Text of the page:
The phrase “Demography is destiny” is repeated more than once in Smaller Cities in a Shrinking World (Island Press). This new book by noted urban researcher Alan Mallach tackles, in meticulous and fascinating detail, the “wicked problem” of shrinking cities in the U.S. and across the globe. But it’s not only our cities that are shrinking—the countries that contain them are, too. I spoke with Mallach about the imperative of planning for this new demographic reality.
KP: Kristin Palm
AM: Alan Mallach
We both live the concept of the shrinking city in our daily lives. You are speaking to me from Roosevelt, New Jersey, not far from Trenton, where you worked in housing and economic development. And I am at my home in what is perhaps the poster child for shrinking cities, Detroit, which you have studied extensively. Still, I’m curious to know in more detail how you came to be interested in the topic of shrinking cities. I’m particularly interested to hear how you decided to approach this as an international, rather than a national, issue.
Back in 1990, I was asked if I would take the job as director of housing and economic development for Trenton, in a new administration with a seemingly dedicated bright young mayor. I did, and I spent the next eight-plus years trying to foster better housing, planning, economic development growth, and so forth. I experienced from the inside what it’s like to live, work, and try to drive change in a city that was losing population, jobs, income, wealth, tax revenues—and let me tell you, it’s not fun.
So then I left Trenton, and I’ve been doing a lot of different things in the last couple of decades, including working for Brookings and the Federal Reserve Bank of Philadelphia and others. But also, I really wanted to understand the larger issues that I’d glimpsed from the ground in Trenton. Gradually, that took me to Europe and Japan. And I started to realize: Not only are shrinking cities already a significant global phenomenon, but they’re going to increase dramatically over the coming decades, because the world’s population and economic growth are both slowing down visibly and measurably. We’re going to see a lot of change in the next few decades, and one of them is going to be the growth of shrinking cities as increasingly becoming the norm in global urbanism.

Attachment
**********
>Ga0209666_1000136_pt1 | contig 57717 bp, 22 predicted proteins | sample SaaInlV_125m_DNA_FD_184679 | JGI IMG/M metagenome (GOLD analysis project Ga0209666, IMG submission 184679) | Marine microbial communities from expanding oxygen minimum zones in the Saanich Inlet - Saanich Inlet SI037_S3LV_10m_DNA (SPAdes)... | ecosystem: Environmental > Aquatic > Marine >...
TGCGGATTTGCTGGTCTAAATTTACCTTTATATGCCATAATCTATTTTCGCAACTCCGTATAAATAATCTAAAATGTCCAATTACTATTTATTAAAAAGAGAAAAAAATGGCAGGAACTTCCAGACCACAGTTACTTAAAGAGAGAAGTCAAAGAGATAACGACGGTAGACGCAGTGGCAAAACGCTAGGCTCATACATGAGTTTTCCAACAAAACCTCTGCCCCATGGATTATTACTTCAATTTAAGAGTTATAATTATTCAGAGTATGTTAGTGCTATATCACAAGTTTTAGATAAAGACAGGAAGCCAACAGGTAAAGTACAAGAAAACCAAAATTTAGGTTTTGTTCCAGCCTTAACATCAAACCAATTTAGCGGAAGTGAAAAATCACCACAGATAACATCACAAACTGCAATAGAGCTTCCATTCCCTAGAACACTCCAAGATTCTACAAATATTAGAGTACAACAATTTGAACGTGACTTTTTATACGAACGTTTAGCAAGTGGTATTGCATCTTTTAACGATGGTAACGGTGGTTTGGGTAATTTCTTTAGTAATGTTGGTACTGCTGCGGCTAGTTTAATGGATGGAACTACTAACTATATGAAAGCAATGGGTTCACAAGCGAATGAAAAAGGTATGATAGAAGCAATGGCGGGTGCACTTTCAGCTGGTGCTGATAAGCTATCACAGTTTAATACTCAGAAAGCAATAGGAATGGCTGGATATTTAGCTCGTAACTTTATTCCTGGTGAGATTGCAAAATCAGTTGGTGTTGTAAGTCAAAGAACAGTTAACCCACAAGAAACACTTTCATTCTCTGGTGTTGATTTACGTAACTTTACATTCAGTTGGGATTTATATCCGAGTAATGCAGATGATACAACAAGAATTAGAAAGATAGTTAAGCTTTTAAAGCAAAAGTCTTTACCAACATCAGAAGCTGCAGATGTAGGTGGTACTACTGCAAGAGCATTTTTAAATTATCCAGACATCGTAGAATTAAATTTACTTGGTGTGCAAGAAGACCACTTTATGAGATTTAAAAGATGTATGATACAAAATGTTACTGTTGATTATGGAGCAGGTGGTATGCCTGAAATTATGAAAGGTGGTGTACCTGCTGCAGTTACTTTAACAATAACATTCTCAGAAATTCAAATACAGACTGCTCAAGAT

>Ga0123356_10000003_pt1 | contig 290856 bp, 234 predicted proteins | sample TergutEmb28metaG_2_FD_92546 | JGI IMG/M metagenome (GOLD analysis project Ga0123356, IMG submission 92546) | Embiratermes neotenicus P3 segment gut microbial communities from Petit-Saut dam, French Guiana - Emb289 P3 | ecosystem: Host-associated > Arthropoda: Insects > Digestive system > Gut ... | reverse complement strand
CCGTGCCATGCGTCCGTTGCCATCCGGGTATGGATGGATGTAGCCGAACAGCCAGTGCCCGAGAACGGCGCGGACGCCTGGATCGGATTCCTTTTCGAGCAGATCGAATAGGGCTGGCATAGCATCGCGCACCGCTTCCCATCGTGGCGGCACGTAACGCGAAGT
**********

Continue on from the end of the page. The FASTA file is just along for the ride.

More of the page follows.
One important point you make is that cities are shrinking in the context of shrinking countries. The only parts of the world that will still be growing in the next decade are Africa and the Middle East. But they’re going to be heavily impacted by climate change. So we’re really at a crisis point. What are some of the most salient demographic points that you want to make sure people understand?
When we talk about only Africa and the Middle East growing…I mean, there are many parts of the world like South America and South Asia that will continue growing for maybe another few decades. But if we look long term, past the middle of this century, then it’s going to be just Africa and the Middle East. But the first thing to know is that—and I don’t think all demographers have yet even appreciated this—there seems to be something about the way human beings function, that if four things happen—namely, prosperity, urbanization, significant job and educational opportunities for women, and access to contraception—birth rates decline; and the more those four things happen, the lower the birthrate goes. And not only do birthrates not level off at a point where populations stabilize, they continue to go down until populations actually start to decline.
The other thing about that is—and this will disappoint a lot of politicians, because whether it’s Japan or China or the U.S., they’ll say, “Oh, god! Our population is shrinking. We’ve got to provide free daycare. We’ve got to provide family leave.” And so forth. Now, those are all good things in terms of human beings’ quality of life, but they don’t turn the curve around. They might create a blip. But it’s still on a negative course. And while so far the great majority of the countries that are declining in population are in the Global North, that’s changing. China is now losing population as a country. While areas like Shanghai or Shenzhen are still growing because of migration, large parts of the country are shrinking. Brazil will probably go into negative population growth in the next 15–20 years; India will go into negative population growth in the next 30 years or so. This is a global phenomenon.
Now the big wildcard, of course, is migration. If the United States cut off immigration tomorrow, we would go into negative growth within probably less than 10 years, because we’re clearly on that path. If we continue immigration at roughly the current levels, that’ll buy us another 10 years or so of growth. But the long-term trajectory for the United States, unless we totally change our policies about immigration, is negative growth, which means, of course, there are going to be a lot more shrinking cities. It won’t be a few outliers like Detroit. Detroit is ahead of the curve, but it’s a global phenomenon.